Sunday, February 23, 2014

Dueling with my Banjo

Allow me to introduce a very good enemy of mine.
Currently, its name is Ahem.
As in the answer to the question "have you practiced your banjo lately?"


Every day, my banjo lies in its case in a corner, languishing. After work hours are over, I glance from it to my instructional books and before the thought "I should practice now" fully forms, I instead think "I should edit that last chapter," or "I really ought to review that story a friend sent me," or even "I should organize my closet again. It's been a whole week since I did that."
And poor Ahem is left in its corner another night.
During the day, it sees the light while I lay it on the floor for the baby to bang on. He loves the shine of the brassy clasps on case, the twang of the strings under his little fingers, and he adores the horrendous, scratching din his nails make as he scrapes them across the banjo's rough head.
Other than that, Ahem is all but abandoned.

So why don't I play with it more often?
It's not that I'm trying to punish Ahem. It's done nothing wrong. In fact, it's a very good banjo; sturdy, holds its pitch, and it makes a nice sound.

Ahem isn't the problem. I am.

I started teaching myself on a very simple book and learned a few cords and enjoyed playing very much. Then I reached a new technique and realized I didn't have enough understanding of theory to learn the new skill. So I pulled out a different book, one with much more focus on music theory and banjo technique, and I was quickly overwhelmed. There was an abundance of information that I didn't yet know how to apply. The cords were much more difficult, and trying to contort my fingers into the tricky positions made me aware of just how clumsy and stiff my hands really were.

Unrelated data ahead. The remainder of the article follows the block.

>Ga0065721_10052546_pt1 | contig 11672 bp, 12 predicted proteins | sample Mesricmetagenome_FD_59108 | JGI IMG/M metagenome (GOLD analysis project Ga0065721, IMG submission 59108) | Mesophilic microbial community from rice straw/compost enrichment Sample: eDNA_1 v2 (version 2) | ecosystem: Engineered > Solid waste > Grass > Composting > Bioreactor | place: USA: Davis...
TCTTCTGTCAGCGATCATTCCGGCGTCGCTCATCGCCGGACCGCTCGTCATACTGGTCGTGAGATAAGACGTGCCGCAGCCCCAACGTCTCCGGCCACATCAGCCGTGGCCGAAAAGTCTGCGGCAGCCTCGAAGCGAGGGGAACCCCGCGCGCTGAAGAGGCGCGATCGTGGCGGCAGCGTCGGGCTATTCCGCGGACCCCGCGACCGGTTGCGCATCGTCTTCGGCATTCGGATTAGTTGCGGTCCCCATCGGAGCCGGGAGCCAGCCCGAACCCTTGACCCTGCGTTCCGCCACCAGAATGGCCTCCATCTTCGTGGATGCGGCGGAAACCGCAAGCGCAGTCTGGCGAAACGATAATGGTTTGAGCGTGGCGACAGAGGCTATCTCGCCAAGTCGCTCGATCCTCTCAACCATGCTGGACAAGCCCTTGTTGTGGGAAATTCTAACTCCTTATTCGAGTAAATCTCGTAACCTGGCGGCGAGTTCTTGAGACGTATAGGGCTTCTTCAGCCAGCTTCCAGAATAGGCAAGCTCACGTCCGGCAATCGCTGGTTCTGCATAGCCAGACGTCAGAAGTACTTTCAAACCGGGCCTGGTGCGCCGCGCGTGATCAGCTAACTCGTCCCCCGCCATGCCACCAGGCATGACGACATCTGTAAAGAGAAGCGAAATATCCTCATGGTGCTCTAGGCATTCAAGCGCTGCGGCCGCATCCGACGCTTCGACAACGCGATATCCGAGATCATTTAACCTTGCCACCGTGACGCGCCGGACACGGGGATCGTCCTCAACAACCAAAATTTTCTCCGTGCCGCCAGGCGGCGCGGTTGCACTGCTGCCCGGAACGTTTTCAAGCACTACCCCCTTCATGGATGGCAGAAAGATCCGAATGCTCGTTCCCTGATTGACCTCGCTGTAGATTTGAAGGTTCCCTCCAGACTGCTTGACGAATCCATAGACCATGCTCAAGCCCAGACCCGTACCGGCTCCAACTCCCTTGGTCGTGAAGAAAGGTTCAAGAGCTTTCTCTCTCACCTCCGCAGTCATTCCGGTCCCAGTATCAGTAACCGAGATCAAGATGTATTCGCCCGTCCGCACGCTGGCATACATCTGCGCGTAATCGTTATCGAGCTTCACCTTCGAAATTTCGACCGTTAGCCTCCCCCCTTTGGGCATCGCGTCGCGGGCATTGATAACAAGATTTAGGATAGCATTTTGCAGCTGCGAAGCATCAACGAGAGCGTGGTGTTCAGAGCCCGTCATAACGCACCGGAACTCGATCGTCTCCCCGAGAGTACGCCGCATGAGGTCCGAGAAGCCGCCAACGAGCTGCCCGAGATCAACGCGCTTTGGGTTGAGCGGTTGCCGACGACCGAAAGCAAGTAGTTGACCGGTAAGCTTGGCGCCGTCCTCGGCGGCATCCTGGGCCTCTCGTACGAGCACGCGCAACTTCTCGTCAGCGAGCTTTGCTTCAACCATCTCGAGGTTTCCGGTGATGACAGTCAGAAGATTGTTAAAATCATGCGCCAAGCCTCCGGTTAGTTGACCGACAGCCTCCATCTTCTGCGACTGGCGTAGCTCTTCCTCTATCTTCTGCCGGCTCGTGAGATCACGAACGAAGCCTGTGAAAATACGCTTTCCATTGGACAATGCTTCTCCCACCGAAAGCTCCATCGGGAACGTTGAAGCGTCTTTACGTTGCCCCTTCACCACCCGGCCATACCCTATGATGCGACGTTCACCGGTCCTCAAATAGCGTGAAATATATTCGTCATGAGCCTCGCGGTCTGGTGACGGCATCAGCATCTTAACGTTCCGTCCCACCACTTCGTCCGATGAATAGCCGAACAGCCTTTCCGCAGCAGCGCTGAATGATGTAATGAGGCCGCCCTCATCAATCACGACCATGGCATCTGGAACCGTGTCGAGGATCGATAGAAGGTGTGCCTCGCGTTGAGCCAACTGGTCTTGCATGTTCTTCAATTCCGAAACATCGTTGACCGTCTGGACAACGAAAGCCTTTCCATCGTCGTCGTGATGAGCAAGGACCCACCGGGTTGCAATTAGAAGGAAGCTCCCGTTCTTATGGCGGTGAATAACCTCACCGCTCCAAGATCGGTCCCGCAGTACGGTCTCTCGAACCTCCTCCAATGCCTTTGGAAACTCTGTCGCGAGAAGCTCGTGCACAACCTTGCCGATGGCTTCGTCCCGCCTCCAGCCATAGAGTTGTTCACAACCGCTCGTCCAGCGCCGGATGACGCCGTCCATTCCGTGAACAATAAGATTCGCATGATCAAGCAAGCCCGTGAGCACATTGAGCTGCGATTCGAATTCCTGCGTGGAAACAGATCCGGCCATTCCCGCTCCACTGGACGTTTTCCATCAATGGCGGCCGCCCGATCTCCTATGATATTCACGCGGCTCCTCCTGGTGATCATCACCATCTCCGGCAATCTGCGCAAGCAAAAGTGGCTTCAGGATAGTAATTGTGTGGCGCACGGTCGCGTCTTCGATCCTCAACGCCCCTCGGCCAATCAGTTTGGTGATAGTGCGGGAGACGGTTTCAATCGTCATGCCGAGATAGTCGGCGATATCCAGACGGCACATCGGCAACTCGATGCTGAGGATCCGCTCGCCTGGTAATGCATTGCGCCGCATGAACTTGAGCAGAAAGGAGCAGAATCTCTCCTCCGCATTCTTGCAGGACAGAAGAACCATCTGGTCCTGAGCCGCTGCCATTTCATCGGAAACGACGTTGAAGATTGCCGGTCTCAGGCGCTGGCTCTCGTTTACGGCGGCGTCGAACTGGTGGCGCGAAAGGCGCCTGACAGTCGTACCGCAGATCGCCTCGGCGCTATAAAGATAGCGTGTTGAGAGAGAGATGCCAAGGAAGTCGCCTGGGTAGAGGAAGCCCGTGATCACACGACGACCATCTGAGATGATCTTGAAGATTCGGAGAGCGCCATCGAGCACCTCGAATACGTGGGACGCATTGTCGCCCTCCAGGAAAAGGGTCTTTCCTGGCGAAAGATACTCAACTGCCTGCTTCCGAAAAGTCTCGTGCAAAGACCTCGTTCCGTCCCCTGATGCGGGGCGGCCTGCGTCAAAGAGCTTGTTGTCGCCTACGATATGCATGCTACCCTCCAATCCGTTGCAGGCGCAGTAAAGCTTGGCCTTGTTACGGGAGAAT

In the face of such a challenge, I was daunted and frustrated. So I panicked and fled, abandoning Ahem to its corner where it waits for me to regain my courage and attempt one more charge.

Enter YouTube, my newest side kick. Or, perhaps, my aged mystic master. Take your pick. Either way, YouTube's wealth of video lessons are a great help. Of course, the 'wealth' part can be a bit daunting. Just look up 'beginner banjo lesson' and see how many results you get.
Go ahead. I'll wait.
See? It's tough to know where to start.
I'm starting here.

Four chords and hardly any music theory. Basically, I'm going back to the beginning. And that's just the way it is.
I'll still be struggling through my theory heavy book- but as a supplement. Otherwise, I'll become swamped by the text and the real-life banjo will continue to gather dust alone in the corner. I need the theory if I'm going to be any good, but I need to put fingers to string if I'm going to bad. And, when becoming good at something, being bad at it first is an even more essential step than reading about it.


  1. Guess what? I just found my Great Grandmother's banjo. It needs new strings, but otherwise looks good. What do you think about folk songs? ;-)

  2. I love them! I've been trying to collect some from around pinterest and youtube. Now, don't you think we ought to learn some together? :)